Consistent mathematical definitions of McTaggart's A- and B- series

Here are consistent definitions of McTaggart's A-series and B-series. [refs.?] This does not address the question of whether a mathematical representation of time is sufficient to capture everything we know about time.

Let T be a timeline: a set of lineraly-ordered elements (which represent moments of time, or the state of the universe at moments of time, it doesn't matter), and T is isomorphic to the real numberline. Let

*t*1*,*t*2*, ... be variables that range over all times*t*in T.Start with the B-series. Define a (transitive) two-place relation B = _B_, such that for each pair of distinct times

*t*1,*t*2, we have(1)

*t*1B*t*2 if and only if*t*1 happens before*t*2The A-series is more subtle. As McTaggart famously noted, an element

*t*1 of T cannot be past, present, and future, simultaneously.One may start by picking some one time

*t*1 in T, and declaring it*present*.*t*1 is*now*(?...)*.*Then all the times*t*2 before it (in the B-series) are*past*and all times*t*3 after it (in the B-series) are*future*. These assignments are a particular (homomorphic) map M*t*1:{past, present, future} to T.The twist is that, given that the moment or time that is

*present*is (the value of the variable)*t*1, we need more, since other moments need time to be*present*as well, when it's their turn, in the linear ordering.Perhaps the most natural thing to do is to construct a map like M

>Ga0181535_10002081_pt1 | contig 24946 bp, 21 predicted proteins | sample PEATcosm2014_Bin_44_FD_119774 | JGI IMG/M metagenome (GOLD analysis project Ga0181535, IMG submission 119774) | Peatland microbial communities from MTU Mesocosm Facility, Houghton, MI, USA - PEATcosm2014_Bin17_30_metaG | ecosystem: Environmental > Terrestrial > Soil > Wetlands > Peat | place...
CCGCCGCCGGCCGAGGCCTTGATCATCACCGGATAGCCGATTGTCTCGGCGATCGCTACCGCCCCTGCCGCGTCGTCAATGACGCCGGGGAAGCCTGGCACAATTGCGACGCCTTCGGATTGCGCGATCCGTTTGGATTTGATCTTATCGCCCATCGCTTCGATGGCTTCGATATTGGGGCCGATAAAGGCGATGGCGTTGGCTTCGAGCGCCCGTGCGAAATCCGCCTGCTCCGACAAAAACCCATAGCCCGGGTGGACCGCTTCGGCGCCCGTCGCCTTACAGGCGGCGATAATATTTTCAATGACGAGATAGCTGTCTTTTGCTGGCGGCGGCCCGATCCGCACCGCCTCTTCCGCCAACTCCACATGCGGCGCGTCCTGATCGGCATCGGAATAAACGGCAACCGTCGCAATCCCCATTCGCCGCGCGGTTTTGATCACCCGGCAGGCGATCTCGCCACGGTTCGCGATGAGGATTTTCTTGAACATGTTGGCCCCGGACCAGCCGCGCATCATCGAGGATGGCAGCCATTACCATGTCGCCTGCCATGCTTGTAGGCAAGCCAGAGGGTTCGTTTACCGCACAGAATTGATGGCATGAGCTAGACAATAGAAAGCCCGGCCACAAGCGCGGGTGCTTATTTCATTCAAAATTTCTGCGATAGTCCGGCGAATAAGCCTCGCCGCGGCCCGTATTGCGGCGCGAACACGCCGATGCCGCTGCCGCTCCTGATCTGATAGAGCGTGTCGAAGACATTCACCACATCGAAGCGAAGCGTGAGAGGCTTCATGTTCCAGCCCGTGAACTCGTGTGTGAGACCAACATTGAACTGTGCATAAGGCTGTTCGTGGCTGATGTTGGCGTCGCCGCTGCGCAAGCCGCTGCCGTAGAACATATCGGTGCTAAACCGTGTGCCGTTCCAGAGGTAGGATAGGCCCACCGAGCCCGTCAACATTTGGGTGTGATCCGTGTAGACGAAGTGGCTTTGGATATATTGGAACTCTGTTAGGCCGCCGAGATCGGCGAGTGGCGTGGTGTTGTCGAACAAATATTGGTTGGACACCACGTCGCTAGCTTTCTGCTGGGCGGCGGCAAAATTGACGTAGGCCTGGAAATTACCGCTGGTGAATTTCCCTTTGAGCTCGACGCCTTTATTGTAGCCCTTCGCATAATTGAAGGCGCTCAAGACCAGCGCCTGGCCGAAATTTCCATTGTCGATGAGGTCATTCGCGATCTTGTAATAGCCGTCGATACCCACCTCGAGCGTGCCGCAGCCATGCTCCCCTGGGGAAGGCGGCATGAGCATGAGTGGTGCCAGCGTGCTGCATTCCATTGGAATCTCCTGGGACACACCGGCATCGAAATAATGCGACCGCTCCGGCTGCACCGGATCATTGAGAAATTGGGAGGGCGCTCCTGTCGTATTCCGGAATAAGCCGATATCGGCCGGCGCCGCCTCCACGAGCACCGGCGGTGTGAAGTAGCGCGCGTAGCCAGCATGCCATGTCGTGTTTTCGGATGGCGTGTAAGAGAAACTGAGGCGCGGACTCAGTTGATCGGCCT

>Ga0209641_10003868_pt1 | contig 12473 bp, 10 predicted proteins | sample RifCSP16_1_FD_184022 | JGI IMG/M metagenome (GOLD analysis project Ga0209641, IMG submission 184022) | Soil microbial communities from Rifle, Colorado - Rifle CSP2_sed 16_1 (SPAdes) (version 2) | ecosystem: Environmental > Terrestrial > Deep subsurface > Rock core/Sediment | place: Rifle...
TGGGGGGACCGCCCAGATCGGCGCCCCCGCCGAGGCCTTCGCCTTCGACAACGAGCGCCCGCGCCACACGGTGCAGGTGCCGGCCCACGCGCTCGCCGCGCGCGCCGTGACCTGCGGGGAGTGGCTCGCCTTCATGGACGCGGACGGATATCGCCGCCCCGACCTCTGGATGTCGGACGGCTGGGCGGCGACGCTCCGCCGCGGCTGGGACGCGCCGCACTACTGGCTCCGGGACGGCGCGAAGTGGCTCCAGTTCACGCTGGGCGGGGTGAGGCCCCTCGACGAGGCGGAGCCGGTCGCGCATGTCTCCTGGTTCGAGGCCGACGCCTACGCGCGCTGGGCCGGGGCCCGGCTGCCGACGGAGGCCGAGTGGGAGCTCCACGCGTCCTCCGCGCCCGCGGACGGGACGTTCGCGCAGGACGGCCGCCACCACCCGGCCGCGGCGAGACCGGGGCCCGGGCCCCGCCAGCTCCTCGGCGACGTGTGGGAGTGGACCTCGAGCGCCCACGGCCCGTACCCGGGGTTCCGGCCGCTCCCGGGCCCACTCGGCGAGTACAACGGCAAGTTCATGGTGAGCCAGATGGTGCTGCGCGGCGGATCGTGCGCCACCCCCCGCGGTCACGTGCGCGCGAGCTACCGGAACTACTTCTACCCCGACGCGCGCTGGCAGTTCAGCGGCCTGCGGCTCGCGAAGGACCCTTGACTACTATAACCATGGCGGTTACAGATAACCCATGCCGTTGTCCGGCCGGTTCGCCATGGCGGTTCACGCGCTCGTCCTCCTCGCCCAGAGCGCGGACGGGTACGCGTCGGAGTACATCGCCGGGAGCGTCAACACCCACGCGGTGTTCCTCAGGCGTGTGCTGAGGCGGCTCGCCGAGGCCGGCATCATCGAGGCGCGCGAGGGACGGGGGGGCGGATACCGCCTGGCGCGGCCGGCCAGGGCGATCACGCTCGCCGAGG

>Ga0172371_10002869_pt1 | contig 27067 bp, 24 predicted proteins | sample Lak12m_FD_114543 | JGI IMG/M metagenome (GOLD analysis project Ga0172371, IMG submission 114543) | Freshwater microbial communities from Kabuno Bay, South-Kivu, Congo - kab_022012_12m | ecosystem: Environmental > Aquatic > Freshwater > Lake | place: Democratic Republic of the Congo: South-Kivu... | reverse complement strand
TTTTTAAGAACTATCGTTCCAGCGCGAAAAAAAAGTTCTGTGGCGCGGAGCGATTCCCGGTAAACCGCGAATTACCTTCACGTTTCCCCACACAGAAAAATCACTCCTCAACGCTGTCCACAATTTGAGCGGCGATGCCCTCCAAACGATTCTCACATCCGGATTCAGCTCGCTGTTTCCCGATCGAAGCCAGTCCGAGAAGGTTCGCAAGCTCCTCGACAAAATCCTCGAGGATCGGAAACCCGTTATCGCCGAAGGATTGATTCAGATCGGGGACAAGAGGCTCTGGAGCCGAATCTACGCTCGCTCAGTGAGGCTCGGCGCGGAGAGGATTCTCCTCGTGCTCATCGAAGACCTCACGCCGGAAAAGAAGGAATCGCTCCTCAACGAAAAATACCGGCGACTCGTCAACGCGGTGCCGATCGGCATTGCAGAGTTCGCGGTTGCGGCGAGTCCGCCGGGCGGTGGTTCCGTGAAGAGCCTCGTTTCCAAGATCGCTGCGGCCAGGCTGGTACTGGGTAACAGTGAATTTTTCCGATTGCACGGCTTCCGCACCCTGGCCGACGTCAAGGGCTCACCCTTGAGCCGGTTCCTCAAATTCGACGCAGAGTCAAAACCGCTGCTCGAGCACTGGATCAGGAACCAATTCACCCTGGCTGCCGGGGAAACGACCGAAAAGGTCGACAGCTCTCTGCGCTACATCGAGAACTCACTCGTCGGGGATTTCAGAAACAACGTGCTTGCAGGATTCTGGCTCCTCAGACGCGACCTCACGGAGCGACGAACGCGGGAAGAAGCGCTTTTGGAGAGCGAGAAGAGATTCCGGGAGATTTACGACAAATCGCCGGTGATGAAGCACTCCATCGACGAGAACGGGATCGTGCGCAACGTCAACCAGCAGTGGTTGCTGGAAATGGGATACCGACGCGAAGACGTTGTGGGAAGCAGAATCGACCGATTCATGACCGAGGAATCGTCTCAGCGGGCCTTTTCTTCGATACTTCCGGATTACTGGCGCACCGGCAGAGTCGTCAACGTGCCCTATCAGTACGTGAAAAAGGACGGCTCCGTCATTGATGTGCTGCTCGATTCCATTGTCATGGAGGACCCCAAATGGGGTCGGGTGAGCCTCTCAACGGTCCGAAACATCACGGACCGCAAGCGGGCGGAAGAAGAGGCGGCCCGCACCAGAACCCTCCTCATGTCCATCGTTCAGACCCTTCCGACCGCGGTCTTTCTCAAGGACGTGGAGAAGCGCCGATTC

*t*1 for*each*time in T. For each time*t*in T we have the map M*t*:{past, present, future} to T such that*t*is*present*, times before it are*past*and times after it are*future*. Then the set*S*of all maps M*t*,*S*= {M*t*for all*t*in T}, is a consistent assignment of (many of) each of the A-states*(past,**present,*and*future)*to each time*t*in T. In this sense McTaggart was wrong: each time*t*is associated with*past*by some maps M*t*',*present*by some M*t*'', and*future*by the remaining M*t*'''. You have to pick which time*t*is*present*. Since there is no reason to pick one time over another (so far as the mathematical representation is concerned) we needed the set of all homomorphic maps*(past,**present,*and*future)*to T.Conversely, one can start with the A-series and derive the B-series (or B-relation. I take a relation to be defined ultimately in terms of sets). Basically, if variable

*t*4's future is a subset of variable*t*5's future, then*t*4 is*after**t*5, i.e.*t*5B*t*4. The point is the B-series (relation) can be defined in terms of the A-series. Therefore(2) The mathematical structure of the A-series and the mathematical structure of the B-series can be defined in terms of each other.

The question is whether a mathematical representation of time is sufficient to capture everything we know about time.

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